The lack of ice flow on Lake Superior this past winter and spring definitely impacted the quality of agate hunting along the shoreline over the summer. Despite fewer agates being found, people still brought some nice agates into the museum.

This first Lake Superior agate was found mid-August by Ann Blanchard, who is from Port Washington, WI.

Cassie Bogotka sent me an email with photos of coldwater agate. It is a marine sedimentary agate  mostly formed in Devonian age limestone, which is 416 to 358 million years old.  This agate is significantly different than the 1.1 billion year old Lake Superior agate that formed in igneous basaltic rock. Although interesting, coldwater agate has little to no value.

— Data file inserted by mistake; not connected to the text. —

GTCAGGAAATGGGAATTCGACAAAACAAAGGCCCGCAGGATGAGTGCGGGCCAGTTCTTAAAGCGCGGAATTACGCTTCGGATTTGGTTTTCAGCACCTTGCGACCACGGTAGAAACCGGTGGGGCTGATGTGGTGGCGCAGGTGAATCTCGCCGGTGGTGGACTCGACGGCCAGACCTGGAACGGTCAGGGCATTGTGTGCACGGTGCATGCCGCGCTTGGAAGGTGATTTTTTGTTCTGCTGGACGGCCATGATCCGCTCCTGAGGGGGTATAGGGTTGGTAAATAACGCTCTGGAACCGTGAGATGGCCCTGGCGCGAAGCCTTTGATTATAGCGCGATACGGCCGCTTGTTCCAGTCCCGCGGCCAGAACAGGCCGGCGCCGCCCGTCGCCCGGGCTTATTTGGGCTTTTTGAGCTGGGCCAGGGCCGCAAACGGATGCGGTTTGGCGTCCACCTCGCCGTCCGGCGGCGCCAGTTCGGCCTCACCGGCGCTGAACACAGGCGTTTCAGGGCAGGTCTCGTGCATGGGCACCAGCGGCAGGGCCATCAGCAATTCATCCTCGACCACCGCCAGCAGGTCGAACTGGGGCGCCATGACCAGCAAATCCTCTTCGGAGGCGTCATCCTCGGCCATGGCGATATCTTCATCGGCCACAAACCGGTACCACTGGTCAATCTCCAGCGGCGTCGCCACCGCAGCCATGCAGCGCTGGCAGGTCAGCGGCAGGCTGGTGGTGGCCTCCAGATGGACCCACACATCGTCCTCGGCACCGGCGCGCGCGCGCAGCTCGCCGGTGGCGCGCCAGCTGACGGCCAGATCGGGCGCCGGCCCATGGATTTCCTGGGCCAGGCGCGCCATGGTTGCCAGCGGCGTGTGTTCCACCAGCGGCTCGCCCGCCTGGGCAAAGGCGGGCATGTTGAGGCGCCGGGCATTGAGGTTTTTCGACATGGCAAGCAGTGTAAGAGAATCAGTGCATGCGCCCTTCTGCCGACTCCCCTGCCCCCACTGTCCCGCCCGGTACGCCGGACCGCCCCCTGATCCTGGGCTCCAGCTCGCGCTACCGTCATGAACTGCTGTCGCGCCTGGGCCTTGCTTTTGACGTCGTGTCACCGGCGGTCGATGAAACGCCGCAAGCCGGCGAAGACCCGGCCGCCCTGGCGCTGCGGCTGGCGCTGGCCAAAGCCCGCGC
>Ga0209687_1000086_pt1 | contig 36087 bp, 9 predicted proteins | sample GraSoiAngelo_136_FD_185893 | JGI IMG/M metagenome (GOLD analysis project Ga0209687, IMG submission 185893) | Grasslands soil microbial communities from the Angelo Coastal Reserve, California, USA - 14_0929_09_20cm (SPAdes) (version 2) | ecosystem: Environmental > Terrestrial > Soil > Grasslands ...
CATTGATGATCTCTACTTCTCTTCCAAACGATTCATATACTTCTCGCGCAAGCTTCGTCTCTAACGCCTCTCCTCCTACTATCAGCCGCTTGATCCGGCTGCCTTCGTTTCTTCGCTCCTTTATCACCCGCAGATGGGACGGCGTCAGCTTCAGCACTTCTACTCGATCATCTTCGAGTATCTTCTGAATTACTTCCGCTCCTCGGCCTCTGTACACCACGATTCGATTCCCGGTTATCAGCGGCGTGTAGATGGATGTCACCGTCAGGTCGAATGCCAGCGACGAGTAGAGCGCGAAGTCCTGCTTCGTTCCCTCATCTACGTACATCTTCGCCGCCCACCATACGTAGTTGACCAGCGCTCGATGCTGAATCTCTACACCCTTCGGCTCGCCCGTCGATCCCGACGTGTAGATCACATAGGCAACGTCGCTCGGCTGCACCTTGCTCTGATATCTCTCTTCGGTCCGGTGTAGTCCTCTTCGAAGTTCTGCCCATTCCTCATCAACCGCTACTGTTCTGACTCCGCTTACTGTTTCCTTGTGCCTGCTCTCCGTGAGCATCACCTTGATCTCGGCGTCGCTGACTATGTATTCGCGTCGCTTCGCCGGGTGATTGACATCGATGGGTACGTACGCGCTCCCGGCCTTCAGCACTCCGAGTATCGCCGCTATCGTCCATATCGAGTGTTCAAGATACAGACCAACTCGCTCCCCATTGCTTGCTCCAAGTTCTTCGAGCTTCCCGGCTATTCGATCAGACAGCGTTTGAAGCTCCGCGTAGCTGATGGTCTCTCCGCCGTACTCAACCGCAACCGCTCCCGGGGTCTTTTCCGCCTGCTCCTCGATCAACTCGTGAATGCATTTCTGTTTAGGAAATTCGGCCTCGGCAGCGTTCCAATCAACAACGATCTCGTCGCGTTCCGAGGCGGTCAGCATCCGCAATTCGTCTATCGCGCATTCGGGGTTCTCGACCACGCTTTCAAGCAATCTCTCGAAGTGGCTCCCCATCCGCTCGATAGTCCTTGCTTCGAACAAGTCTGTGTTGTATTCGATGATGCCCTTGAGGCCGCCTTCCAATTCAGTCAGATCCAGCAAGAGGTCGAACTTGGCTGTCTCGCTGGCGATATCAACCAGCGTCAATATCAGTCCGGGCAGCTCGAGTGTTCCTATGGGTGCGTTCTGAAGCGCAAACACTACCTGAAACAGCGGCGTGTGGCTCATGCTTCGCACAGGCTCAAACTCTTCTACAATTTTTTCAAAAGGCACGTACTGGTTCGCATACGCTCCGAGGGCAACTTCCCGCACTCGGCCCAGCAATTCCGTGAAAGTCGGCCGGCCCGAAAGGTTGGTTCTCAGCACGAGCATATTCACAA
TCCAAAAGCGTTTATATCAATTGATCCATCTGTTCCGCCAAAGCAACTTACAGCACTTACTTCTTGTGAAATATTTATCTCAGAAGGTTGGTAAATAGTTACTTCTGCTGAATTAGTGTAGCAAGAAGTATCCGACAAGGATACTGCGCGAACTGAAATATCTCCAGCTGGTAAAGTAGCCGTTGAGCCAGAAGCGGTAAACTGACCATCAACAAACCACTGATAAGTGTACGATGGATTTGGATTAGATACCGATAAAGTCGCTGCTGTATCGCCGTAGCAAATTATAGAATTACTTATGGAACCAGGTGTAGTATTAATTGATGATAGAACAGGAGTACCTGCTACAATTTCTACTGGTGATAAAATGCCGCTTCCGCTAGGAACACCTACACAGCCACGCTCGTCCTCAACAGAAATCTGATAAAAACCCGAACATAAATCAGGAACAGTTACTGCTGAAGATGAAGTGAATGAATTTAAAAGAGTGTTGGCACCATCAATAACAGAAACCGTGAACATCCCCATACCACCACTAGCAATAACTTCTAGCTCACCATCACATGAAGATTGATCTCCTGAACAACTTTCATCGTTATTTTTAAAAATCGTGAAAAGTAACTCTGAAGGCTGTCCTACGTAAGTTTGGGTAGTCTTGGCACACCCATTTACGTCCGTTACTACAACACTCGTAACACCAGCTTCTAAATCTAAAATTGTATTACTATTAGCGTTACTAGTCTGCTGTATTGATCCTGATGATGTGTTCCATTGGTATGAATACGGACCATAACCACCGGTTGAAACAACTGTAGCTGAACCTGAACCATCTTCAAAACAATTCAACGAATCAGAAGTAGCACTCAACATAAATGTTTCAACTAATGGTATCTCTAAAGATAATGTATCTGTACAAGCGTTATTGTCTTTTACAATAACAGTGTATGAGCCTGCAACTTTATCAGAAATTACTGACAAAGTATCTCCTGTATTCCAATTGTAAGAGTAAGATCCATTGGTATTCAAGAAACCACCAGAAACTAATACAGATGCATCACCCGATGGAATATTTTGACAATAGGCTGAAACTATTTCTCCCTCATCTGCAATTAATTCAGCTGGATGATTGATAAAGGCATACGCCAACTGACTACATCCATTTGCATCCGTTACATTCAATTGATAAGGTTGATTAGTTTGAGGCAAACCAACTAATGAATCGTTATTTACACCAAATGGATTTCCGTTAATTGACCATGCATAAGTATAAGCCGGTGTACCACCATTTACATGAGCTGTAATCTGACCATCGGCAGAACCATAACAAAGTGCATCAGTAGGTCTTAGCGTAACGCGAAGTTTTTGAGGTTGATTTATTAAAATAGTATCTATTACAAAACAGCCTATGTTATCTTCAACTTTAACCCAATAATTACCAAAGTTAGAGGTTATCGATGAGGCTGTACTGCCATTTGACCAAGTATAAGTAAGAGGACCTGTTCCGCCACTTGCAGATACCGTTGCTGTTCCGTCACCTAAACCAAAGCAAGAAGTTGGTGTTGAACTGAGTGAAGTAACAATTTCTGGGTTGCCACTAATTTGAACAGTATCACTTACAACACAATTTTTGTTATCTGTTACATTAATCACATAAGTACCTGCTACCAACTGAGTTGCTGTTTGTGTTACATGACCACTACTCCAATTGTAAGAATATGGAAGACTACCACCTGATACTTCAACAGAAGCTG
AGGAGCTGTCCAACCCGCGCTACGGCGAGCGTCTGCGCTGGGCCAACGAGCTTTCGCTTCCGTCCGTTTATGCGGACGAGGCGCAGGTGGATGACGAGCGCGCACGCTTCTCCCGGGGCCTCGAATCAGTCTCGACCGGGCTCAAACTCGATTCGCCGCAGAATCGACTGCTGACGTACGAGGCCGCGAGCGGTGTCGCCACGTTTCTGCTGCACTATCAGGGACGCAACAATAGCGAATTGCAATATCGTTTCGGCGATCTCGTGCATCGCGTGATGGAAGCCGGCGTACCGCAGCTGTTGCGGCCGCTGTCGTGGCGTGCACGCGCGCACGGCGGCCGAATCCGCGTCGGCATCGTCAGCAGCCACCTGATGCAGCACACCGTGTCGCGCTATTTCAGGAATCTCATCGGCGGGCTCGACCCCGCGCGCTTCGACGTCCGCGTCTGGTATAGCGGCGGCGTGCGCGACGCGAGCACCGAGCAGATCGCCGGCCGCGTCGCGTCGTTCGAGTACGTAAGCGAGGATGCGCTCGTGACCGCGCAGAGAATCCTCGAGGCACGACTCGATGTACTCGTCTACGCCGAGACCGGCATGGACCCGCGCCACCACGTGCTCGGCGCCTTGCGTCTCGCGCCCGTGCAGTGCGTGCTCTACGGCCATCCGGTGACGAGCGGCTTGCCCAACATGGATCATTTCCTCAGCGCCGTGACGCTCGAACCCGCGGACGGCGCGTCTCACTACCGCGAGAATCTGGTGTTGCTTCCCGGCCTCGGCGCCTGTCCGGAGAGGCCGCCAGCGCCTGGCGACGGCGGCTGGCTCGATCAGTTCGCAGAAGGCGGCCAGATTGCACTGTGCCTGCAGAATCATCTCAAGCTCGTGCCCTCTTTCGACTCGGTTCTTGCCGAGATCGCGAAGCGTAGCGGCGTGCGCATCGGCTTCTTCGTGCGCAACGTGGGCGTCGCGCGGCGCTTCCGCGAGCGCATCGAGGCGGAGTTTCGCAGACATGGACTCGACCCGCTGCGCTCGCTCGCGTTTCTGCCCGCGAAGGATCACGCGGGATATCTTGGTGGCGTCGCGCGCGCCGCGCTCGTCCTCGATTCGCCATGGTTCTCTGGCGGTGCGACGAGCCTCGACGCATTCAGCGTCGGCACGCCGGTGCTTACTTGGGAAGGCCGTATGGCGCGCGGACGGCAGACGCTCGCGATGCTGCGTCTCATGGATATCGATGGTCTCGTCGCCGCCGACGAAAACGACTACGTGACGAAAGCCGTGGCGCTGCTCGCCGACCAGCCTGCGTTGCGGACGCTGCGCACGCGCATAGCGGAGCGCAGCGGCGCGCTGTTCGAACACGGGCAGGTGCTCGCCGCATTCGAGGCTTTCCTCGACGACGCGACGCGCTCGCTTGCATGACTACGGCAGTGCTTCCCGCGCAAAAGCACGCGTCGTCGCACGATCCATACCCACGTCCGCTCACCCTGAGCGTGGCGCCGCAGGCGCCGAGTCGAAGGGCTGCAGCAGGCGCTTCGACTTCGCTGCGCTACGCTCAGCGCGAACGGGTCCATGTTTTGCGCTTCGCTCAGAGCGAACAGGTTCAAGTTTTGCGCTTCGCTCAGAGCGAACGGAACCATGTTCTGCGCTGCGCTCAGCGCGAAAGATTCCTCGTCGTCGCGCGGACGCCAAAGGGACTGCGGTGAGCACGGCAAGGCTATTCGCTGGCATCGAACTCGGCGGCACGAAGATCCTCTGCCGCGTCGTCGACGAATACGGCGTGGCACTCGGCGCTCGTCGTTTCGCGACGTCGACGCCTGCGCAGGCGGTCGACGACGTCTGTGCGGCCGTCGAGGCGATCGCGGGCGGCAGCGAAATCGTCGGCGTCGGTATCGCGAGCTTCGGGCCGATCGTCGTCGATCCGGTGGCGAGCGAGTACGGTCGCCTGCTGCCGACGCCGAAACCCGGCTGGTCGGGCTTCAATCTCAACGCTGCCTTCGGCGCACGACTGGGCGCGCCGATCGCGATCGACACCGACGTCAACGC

A nicely banded Laker was found by my friend, Claudia, at the end of the season. She and her husband stay in Woodland Park most of the summer.

Adrian Gauthier, from Cheboygan, MI, brought these two beautiful agates into the museum in July. The agate on the left is a beautiful water-washed agate. The other is an unusual brecciated agate.

Margaret Kline visited the museum in August. She found the specimens shown below during the 1960s and 1970s. The first picture is Keweenaw prehnite. The other specimens are Lake Superior agates.

I received several emails from Keweenaw seasonal resident, David Schuder. The first is an usual Lake Superior agate found near Eagle Harbor. The green, he says, is Celandonite. The second Laker contains several crystal impressions (the original crystals either popped out or wore away). The third photo he describes as a “hematite plume-like agate,” which was collected at the Calumet & Hecla # 21 Copper mine in Houghton County.Mi.

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